On LFF’s ninth day we caught Ben Wheatley’s latest genre experiment, a screen talk with the philosophical German director Werner Herzog, and an organ donor drama of considerable value.
Another day, another heady mix of differing genres and themes: LFF pleasingly continues to bestow hundreds of thousands of film lovers with something that will stir their emotions and provoke thought. Although today’s films didn’t fully prove themselves to me, they were still confident and accomplished examples of their specific style.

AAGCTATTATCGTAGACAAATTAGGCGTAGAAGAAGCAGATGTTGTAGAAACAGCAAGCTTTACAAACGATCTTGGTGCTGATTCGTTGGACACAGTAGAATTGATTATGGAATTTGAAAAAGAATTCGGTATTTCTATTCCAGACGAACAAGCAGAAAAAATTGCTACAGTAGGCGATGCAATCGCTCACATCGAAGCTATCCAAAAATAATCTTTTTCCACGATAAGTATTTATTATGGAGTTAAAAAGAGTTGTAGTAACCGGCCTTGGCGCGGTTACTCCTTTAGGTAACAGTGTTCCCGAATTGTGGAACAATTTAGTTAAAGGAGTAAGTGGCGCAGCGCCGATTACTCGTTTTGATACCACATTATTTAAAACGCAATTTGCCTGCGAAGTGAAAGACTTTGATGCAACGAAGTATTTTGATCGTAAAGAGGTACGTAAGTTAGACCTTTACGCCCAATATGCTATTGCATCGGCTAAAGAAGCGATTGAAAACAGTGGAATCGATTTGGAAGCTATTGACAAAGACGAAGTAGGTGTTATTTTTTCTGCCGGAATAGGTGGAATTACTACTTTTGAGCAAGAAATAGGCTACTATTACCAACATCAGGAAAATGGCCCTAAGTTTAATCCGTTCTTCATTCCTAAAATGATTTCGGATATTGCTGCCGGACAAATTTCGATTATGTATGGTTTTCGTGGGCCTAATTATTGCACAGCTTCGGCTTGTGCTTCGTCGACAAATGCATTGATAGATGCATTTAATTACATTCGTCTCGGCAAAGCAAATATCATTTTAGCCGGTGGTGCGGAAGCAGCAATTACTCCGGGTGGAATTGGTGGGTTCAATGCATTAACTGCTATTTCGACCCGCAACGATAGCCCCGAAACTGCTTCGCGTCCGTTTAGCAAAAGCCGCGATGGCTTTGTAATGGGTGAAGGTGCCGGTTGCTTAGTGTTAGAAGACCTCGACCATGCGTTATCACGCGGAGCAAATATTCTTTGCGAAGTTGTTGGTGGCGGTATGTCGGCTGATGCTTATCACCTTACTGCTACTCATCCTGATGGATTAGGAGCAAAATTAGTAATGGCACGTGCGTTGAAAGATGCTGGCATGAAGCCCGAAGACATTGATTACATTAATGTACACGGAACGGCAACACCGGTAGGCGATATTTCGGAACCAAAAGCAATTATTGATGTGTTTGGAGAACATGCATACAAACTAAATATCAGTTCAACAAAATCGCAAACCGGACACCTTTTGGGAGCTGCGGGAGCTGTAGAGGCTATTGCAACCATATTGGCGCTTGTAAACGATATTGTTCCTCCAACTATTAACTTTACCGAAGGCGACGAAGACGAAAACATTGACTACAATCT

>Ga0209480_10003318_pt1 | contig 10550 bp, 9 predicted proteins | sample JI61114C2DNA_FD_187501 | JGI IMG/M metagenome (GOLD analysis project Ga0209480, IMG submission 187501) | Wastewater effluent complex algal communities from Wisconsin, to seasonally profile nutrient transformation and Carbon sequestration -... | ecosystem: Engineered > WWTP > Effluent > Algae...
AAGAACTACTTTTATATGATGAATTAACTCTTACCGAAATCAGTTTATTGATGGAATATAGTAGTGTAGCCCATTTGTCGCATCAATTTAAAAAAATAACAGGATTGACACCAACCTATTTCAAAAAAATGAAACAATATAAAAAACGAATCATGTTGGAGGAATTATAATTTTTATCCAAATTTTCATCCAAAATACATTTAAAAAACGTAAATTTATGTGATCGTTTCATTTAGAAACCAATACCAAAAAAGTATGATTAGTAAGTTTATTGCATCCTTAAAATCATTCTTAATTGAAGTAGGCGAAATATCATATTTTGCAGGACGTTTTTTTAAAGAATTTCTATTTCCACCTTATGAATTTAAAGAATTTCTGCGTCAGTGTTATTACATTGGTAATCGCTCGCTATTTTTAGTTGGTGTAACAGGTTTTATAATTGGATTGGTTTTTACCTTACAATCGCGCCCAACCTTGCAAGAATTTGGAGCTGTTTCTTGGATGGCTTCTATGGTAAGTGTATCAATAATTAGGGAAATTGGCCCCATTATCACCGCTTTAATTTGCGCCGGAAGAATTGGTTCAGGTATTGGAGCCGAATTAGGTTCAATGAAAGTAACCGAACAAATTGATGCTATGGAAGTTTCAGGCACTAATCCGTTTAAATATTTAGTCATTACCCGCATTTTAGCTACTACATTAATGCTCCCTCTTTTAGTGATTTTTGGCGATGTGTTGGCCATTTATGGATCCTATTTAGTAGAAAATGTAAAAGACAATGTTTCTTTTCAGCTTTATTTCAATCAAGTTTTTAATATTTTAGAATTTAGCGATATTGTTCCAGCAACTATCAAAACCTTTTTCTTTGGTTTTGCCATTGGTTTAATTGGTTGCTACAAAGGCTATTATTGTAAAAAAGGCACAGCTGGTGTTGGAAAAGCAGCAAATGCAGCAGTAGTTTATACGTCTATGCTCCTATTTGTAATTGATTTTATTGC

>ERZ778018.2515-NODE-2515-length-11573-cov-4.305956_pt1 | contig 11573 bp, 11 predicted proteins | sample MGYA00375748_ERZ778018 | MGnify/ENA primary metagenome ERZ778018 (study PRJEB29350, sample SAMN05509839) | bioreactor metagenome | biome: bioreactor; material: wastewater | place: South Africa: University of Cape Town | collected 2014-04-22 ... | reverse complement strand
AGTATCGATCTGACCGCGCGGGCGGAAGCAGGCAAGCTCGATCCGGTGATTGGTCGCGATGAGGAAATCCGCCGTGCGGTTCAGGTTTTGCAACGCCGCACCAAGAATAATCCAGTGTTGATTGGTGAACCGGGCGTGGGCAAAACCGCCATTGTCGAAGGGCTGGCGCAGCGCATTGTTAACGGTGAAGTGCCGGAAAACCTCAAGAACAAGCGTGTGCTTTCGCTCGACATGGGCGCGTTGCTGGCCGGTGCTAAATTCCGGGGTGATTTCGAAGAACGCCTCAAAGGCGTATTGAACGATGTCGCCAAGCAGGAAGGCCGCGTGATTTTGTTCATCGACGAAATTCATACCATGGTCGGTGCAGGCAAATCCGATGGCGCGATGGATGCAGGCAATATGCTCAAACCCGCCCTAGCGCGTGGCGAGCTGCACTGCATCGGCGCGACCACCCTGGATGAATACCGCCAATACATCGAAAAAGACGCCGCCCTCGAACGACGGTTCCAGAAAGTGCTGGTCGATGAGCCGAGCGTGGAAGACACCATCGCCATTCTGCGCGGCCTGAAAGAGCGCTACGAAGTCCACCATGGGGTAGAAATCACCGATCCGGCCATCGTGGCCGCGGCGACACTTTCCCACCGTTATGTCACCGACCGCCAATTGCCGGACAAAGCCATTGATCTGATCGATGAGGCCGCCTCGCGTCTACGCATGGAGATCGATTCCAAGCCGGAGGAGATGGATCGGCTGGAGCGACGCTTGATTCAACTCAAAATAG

In a career spanning less than a decade, Ben Wheatley has already proved himself as one of most prolific directors working today, with multiple TV and music projects alongside his catalogue of films covering a wealth of subgenres – from psychological crime-horror Kill List, psychedelic 17th Century thriller A Field In England, or dystopian class war drama High-Rise – and with Free Fire (B+), he finally tries his hand at an all-out shoot-‘em-up. Right from the tributary opening titles to classic 1970s chamber pieces, Wheatley and regular co-writer Amy Jump have established their tone with this stylish and entertaining single-location actioner. Thanks to their script, the verbal and physical altercations throughout are both regularly funny and acutely analogous to their characters: Armie Hammer’s smarmy Ord exchanging age-based barbs with Michael Smiley’s austere Frank, or Sharlto Copley’s irate Vernon (who gets the film’s best lines) yelling at anyone and everyone that bothers him. The consistent wit is of great importance when the film essentially boils down to repetitive, messy gun battles in a single room: the humour keeping things fresh and punchy whilst the characters run, hop, and crawl between debris and rubble. Another hugely impressive aspect of Free Fire is its sound design: the gunfire, the ricocheting bullets, and the bellowing echoes of the characters is fully immersive: not only are these warring criminals in the warehouse, with ample surround-sound, you’re with them. It’s unquestionably a film that will be best seen and heard with the largest sound system possible. The biggest setback, however, was the addition of further characters bringing in an extraneous arc of double-crossing and betrayal. It’s these moments of muddied allegiances that slow the film down, and though it doesn’t handicap the fun too much, the primitive catalyst of the gunfight was far more authentic and satisfying than the additional, convoluted plot. Easily Wheatley’s most accessible film, Free Fire was an energetically boisterous piece of action cinema that will hopefully find itself an adoring audience, because the more people pay to make these, the more we’ll get.